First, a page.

Emotional Recovery

'Beau'

My Angel 'Beau'

Emotional Recovery: The best thing I have ever done for myself is to realize, only I could really help myself! I was relying on a professional body of people, who stigmatised and offered me no hope and constantly wanted to remind me, according to them, I was ill and unable to achieve much in my life. And if I fought this appalling attitude and said to them, I think you are wrong, that could be seen as a sign ‘schizophrenia’ was active and I was not accepting my diagnosis. 

To put if frankly, the mental health services harmed me greatly with their ignorance, they did not heal me. I have healed my internal self! 

I began over time, to learn about me, and how my condition was triggered and how it was calmed. What worked for me and what did not work? I offered myself hope and I became my own best Doctor! I began to understand my fears and paranoia about the KGB and teach myself that I had come to no harm. I began to understand why voices existed and who they may represent. Once this was worked out, over a short period of time they weakened and now they are no more. I just have a distant memory of them. 

I began to teach myself, I knew myself like no other, only I knew the true me and I began to ‘reintroduce myself’ into my own life, with my own beliefs, with the purpose of finding a more positive foundation. 

I rediscovered me! 

If I could offer advice on emotional recovery: Never let anyone tell those diagnosed with schizophrenia who and what you are. Never let a diagnosis define you. It is a part of you and not the whole. Learn about yourself, your symptoms, the cause, the triggers. Work out what helps, work out what harms. Become your own best Doctor! Always believe recovery is possible! Always believe you have a right to a good life and in time and with knowledge it may be achieved! Understand it may be a long road!

Understand, those around you who do not share your diagnosis, are unlikely to understand you! Try and stand in their shoes a bit more! Either family or friend. They will not be able to stand in yours!

Be proud of schizophrenia! I fell down the rabbit hole many years ago! and found a beautiful creative and wonderful side to the condition, as yet, not fully recognised. The best people I have met in my life have been diagnosed with schizophrenia. They are very insightful, intelligent, genuine, caring people, who can think and act outside what is accepted as normal.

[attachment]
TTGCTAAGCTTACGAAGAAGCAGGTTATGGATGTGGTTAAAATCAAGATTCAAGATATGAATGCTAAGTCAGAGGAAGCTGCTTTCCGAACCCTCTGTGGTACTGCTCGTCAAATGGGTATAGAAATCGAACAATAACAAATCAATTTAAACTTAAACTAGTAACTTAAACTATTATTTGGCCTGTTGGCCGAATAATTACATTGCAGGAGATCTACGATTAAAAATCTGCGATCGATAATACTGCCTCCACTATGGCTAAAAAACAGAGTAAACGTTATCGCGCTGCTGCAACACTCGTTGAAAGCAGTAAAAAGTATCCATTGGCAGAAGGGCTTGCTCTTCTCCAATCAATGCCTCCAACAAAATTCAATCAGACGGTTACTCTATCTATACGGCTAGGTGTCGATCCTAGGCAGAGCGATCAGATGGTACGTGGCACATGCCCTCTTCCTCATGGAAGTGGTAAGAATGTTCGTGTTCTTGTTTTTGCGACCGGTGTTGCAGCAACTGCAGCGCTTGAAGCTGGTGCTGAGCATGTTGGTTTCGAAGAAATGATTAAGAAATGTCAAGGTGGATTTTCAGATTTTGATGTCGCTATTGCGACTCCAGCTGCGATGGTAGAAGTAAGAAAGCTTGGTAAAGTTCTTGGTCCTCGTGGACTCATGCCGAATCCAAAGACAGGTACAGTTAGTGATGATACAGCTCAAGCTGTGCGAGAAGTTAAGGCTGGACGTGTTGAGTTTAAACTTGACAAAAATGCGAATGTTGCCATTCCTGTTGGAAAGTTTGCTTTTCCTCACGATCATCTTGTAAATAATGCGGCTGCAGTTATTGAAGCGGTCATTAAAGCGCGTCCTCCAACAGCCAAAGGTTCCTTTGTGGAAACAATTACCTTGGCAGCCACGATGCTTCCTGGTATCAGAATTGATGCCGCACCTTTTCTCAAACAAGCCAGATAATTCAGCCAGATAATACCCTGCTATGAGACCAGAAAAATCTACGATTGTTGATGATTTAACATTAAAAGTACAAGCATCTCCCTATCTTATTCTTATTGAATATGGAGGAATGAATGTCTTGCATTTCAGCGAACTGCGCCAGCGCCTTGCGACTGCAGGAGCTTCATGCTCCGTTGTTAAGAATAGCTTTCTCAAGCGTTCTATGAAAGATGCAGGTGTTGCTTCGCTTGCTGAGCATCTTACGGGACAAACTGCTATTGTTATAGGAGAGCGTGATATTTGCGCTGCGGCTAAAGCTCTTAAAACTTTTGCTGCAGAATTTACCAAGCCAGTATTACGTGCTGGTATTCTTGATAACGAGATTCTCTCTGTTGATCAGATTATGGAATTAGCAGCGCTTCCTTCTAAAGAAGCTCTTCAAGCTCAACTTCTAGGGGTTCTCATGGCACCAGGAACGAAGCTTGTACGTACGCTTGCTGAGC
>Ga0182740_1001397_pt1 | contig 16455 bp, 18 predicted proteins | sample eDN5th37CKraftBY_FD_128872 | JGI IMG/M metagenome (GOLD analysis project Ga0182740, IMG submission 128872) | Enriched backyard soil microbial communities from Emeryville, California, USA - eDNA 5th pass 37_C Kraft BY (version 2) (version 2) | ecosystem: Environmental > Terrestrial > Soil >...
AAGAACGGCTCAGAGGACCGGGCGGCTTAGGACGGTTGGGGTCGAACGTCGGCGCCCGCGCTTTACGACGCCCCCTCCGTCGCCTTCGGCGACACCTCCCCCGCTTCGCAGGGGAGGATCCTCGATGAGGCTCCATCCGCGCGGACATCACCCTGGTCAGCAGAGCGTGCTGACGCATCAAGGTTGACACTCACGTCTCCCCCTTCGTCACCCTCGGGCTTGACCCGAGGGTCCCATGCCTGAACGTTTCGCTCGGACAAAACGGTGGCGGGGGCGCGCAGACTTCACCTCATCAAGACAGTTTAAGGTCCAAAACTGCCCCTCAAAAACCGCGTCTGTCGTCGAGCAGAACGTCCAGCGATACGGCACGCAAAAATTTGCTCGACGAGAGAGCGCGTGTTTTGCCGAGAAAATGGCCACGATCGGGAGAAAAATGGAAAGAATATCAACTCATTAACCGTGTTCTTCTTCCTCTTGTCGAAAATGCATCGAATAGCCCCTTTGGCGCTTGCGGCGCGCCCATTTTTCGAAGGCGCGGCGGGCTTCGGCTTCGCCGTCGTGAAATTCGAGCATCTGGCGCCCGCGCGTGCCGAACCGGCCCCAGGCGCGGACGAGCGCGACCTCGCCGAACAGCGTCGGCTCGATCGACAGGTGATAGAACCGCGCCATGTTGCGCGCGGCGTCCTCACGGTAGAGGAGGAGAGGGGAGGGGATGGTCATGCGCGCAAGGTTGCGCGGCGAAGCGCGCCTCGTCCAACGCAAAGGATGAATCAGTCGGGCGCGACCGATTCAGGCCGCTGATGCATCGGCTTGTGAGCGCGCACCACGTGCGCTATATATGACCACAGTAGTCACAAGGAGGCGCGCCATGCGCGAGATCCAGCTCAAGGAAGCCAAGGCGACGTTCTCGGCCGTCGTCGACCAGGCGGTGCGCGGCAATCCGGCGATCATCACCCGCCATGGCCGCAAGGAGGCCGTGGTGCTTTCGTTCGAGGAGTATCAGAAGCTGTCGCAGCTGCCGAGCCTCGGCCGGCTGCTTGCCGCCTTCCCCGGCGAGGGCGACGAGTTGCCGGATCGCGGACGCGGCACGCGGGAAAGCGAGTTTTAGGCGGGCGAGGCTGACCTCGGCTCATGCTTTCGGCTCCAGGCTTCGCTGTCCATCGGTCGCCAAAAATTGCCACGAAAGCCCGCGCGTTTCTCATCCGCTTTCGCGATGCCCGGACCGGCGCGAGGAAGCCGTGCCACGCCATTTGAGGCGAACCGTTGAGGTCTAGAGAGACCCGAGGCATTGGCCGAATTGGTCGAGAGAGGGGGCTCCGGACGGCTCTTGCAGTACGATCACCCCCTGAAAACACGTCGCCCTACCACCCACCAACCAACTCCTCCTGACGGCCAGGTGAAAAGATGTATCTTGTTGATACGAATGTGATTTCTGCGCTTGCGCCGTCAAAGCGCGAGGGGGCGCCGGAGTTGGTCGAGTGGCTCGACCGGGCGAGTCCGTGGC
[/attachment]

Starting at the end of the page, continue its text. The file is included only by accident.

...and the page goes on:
Correct medication can help! Incorrect medication can harm! 

Look towards those who inspire you!

Talk to those who listen!

Fight for your rights! Again, be proud of who you are, you are truly unique! 

Outside influences have been involved with my emotional recovery: They could not heal me but offer a correct level of support with my journey. The film ‘A Beautiful Mind’ gave me hope of finding much needed recovery. And I mean recovery in the way of managing the diagnosis and living a meaningful life. I could find nothing inspiring about schizophrenia, until John Nash and his journey with the diagnosis became known worldwide. His journey was and still is a great inspiration! 

So, I believe I have understanding of the importance for others to hear inspiring stories, relating to schizophrenia and mental illness! 

My ex-wife Rebecca was always a comfort. I never felt judged by her, only supported. She always knew I was not the man the psychiatric team judged me to be. She knew who and what I strived to be and always supported me with my goals. Life at the time would have been much more difficult without her. 

Paul, a RETHINK volunteer, helped me. Paul let me talk to him on equal ground without judgment. He agreed with me that it was wrong the psychiatric services viewed me in such a negative way. Paul reminded me they were just one set of people and I should not define myself by their beliefs. He helped me to be me. 

I learnt talk is a cure!

My greatest support is ‘Beau’ my dog and Angel, my teacher. Beau has helped me in so many ways, both physically and emotionally. Beau helped me to train for my treks to the Himalayas. Having a dog, meant I had to get out with him and exercise. He has helped me emotionally and still does. When prescribed Risperdal, I experienced nightmares (side effects of medication) for some years and felt haunted. I would always call ‘Beau’ to the bedroom. He would lay by my side and I knew if there was anything that wanted to harm me, he would sense it; but he lay peacefully by my side, always when needed and eased my fears. 

In 2002 after my recovery process had fully started and gained much ground, I won a Winston Churchill Travel Fellowship. This enabled me to travel to Nepal and Trek to Everest Base Camp in 2003 with the purpose to try and highlight recovery. This boost, helped me to step up to another level and begin ‘yet’ another journey of self discovery.